“The Pharisees, who loved money, heard all this and were sneering at Jesus. He said to them, You are the ones who justify yourselves in the eyes of men, but God knows your hearts. What is highly valued among men is detestable in God’s sight.” – Luke 16:14-15 (NIV)
It has become cool to bash religion. People bash organized religion because they view it as judgmental, hypocritical, anti-fun, too political, insensitive—and boring. Often, their disenchantment with the church is legitimate. They had a bad experience in church or with church people, or they are simply buying into the usual suspects that have stigmatized the church as being intolerant and exclusionary for decades. Your immediate reaction—like mine—is that these generalizations and characterizations are, for the most part, both unfounded and unfair.
Religion to many people is about going to church, because that was what we are supposed to do, participating in the rituals and traditions. We can be religious on a Sunday and then do what we want the rest of the week. Religion is somewhat of a social gathering, or a form of entertainment. But is that what religion really is? That is not Christianity.
Many people think that Christianity is not a religion; it is a personal relationship that God has established with His children. A personal relationship with God is exactly that: a relationship very much like the ones we have with other close friends and family members. But does that mean it is not a religion in the sense of participating in the church? We all know the church is imperfect. Christ calls us to strengthen it by their presence rather than criticize it in their absence. The old quip forever rings true: “If you do find the perfect church, don’t join it, for then it would no longer be perfect.” Spirit-led Jesus followers recognize that they are imperfect Christians working with other imperfect Christians to serve a perfect Christ. When we love and give to one another, then we grow as individuals and as the family of God.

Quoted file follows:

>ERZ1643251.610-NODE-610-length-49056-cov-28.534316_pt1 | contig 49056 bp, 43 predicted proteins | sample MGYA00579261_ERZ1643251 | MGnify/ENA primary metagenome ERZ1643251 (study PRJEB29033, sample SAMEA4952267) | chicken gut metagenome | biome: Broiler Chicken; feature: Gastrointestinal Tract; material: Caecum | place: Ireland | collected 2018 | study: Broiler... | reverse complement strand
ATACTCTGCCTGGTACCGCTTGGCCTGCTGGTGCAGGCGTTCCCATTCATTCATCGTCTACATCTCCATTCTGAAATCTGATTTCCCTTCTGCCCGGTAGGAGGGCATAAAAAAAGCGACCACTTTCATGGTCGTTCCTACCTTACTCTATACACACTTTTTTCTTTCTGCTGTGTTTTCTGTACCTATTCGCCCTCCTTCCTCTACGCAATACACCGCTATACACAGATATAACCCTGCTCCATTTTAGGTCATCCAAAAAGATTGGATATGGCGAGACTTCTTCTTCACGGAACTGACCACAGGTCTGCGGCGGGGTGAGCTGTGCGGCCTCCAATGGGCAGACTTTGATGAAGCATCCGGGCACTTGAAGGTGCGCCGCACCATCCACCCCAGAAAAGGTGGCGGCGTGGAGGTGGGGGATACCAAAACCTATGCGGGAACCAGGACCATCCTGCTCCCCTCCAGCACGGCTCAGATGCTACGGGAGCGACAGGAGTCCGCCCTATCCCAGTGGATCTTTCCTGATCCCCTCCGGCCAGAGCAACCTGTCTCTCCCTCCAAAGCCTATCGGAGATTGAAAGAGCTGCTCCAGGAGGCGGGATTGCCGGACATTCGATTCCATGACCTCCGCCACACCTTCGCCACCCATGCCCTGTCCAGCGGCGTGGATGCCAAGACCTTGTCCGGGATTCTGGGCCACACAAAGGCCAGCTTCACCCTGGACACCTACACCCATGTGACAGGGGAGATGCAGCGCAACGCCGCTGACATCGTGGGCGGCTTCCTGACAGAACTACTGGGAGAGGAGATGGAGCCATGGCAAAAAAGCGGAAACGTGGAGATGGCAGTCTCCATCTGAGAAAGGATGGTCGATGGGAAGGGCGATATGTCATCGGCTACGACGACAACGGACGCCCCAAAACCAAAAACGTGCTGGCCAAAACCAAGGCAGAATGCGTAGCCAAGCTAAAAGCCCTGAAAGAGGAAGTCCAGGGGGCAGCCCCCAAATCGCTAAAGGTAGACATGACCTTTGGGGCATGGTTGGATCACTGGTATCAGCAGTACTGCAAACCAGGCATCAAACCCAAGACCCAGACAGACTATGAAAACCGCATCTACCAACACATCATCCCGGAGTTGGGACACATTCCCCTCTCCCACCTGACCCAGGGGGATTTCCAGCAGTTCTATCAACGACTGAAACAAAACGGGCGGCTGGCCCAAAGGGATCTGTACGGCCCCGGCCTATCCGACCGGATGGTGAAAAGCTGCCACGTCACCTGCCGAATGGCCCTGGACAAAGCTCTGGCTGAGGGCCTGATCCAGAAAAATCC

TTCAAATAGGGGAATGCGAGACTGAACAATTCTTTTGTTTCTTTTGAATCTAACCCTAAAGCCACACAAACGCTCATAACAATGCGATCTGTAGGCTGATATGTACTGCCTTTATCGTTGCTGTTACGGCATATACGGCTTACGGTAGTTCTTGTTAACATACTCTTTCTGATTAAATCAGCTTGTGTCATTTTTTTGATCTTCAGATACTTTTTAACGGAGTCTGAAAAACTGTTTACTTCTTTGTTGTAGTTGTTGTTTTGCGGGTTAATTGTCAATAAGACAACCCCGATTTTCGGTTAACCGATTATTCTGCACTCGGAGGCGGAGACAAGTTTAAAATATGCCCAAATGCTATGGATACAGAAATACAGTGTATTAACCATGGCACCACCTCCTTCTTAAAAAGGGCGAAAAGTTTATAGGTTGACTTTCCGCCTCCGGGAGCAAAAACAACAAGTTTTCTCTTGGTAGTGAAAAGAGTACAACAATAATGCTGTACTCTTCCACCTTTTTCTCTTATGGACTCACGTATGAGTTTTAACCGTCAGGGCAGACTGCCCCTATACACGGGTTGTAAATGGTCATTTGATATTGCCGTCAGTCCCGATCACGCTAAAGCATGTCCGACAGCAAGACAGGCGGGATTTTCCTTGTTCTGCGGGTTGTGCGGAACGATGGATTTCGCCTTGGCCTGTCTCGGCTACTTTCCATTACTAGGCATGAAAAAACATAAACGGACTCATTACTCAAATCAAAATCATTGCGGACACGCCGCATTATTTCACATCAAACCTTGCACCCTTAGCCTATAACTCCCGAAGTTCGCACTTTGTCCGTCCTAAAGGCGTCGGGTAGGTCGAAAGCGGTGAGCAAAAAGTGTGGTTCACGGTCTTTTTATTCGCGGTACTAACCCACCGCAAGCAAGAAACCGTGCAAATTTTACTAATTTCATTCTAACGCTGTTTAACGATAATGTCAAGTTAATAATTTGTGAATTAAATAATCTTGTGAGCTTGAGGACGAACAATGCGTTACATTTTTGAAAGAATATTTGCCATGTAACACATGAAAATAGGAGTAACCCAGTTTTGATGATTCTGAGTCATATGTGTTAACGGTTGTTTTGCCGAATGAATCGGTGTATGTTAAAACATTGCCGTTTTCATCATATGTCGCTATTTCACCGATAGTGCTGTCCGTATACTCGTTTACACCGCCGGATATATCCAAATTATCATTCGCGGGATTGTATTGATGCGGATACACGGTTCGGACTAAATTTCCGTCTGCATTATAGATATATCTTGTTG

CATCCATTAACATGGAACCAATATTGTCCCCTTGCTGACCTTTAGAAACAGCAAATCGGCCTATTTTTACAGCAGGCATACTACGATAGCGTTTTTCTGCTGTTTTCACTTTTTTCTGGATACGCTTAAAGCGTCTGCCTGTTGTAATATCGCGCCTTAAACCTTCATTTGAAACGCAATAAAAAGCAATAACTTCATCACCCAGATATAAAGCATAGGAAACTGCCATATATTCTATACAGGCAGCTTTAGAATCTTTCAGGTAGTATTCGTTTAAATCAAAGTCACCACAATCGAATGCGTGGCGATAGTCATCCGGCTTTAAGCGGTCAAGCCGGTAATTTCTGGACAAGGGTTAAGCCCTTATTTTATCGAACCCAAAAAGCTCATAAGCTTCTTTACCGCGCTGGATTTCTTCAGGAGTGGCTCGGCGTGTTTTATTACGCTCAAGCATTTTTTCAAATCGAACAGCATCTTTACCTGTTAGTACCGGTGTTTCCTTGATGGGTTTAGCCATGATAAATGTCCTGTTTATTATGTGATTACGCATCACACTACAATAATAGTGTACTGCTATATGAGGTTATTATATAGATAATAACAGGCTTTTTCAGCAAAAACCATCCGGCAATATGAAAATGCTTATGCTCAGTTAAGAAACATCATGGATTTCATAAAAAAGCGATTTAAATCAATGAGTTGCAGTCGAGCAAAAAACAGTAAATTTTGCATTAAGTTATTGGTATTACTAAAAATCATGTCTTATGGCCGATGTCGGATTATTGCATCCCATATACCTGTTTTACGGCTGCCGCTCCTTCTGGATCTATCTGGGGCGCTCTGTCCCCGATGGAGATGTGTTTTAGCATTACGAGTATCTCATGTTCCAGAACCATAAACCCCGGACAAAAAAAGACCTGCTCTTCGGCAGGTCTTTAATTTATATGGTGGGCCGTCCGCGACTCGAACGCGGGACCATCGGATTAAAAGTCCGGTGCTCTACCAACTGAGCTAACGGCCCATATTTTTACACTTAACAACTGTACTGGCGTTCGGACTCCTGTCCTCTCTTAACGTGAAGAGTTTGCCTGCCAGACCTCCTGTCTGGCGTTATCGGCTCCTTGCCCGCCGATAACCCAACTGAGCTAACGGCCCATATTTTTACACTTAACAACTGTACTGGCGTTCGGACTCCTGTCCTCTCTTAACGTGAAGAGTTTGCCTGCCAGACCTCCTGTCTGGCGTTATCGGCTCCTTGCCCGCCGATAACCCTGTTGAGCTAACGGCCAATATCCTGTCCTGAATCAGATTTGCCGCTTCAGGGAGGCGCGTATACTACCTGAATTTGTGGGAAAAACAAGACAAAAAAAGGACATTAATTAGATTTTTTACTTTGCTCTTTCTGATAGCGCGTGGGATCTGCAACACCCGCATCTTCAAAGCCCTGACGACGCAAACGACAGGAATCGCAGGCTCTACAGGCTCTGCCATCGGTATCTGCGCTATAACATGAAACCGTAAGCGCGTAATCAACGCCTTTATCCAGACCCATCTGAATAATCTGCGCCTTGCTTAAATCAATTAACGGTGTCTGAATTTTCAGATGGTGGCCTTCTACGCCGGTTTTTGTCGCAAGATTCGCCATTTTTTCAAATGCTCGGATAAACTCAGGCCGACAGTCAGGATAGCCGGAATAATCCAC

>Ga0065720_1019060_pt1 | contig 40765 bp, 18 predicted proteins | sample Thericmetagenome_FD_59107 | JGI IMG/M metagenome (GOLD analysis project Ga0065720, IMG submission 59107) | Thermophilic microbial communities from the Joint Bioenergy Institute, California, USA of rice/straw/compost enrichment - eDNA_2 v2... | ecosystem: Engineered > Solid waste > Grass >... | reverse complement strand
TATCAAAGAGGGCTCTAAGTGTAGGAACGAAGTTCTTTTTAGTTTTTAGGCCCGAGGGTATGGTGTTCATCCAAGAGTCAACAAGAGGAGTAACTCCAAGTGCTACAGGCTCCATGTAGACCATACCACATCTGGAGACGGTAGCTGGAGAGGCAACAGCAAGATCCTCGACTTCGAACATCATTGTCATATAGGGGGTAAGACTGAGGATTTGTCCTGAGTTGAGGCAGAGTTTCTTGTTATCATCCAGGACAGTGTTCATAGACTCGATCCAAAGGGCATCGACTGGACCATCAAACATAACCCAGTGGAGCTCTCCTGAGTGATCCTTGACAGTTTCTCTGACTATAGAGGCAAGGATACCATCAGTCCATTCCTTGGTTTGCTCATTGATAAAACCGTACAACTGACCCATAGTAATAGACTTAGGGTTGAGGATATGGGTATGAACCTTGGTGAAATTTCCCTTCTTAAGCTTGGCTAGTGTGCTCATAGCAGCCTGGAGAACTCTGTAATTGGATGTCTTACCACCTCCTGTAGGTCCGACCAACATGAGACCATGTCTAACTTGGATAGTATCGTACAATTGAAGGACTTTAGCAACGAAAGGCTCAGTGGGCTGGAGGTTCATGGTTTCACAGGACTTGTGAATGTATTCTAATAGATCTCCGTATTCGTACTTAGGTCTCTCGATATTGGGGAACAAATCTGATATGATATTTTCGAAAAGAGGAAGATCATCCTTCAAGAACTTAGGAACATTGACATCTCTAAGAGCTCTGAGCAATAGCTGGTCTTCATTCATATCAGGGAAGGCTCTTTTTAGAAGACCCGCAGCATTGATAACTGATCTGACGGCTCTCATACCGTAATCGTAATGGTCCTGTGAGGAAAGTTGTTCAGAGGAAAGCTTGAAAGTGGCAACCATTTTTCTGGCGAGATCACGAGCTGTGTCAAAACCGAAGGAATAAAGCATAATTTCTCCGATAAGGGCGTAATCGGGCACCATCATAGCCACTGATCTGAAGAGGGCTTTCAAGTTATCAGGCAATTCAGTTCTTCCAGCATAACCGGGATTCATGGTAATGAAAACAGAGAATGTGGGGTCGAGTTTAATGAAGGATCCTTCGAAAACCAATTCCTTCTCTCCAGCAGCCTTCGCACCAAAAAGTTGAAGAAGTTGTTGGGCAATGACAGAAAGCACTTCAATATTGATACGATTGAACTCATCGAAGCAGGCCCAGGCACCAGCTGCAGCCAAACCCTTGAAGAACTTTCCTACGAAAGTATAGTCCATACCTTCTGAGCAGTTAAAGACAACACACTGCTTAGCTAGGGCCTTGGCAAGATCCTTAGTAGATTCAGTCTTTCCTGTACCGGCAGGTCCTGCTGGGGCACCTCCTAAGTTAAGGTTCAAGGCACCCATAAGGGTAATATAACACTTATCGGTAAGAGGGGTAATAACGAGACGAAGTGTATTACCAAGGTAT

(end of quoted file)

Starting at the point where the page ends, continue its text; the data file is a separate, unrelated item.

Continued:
Consider this for a moment: Salvation is not merely a personal relationship with Jesus that allows us to go to Heaven when we die. It is also a communal relationship with the church to live on a mission for Jesus’ Kingdom in this life. His call to “follow me” means come join a group of disciples who together are the people of God. The New Testament uses collective metaphors to describe the church of Christ. They include flock, temple, body, etc. Each of the images communicates the same big idea that God’s people are to remain together. Sheep die individually but live as a flock, fed and protected by a shepherd. A building falls down if too many bricks are removed. Limbs die if removed from the body.
We need the church because we need the help of others to keep following Jesus. We need incentive and accountability to strengthen their spiritual lives. We need to do life with other Christians. We need exhortation, strengthening, encouragement, and prayer in every season of life as we build and grow our relationship with Jesus Christ. Following Jesus is both a personal relationship with Him and a collective relationship with the local church.
- What are some of the stereotypes of religion that you have?
- Why do people think talking about religion can be offensive?
- How can church strengthen our relationship with God?
- What can we do this week to strengthen our relationship with God?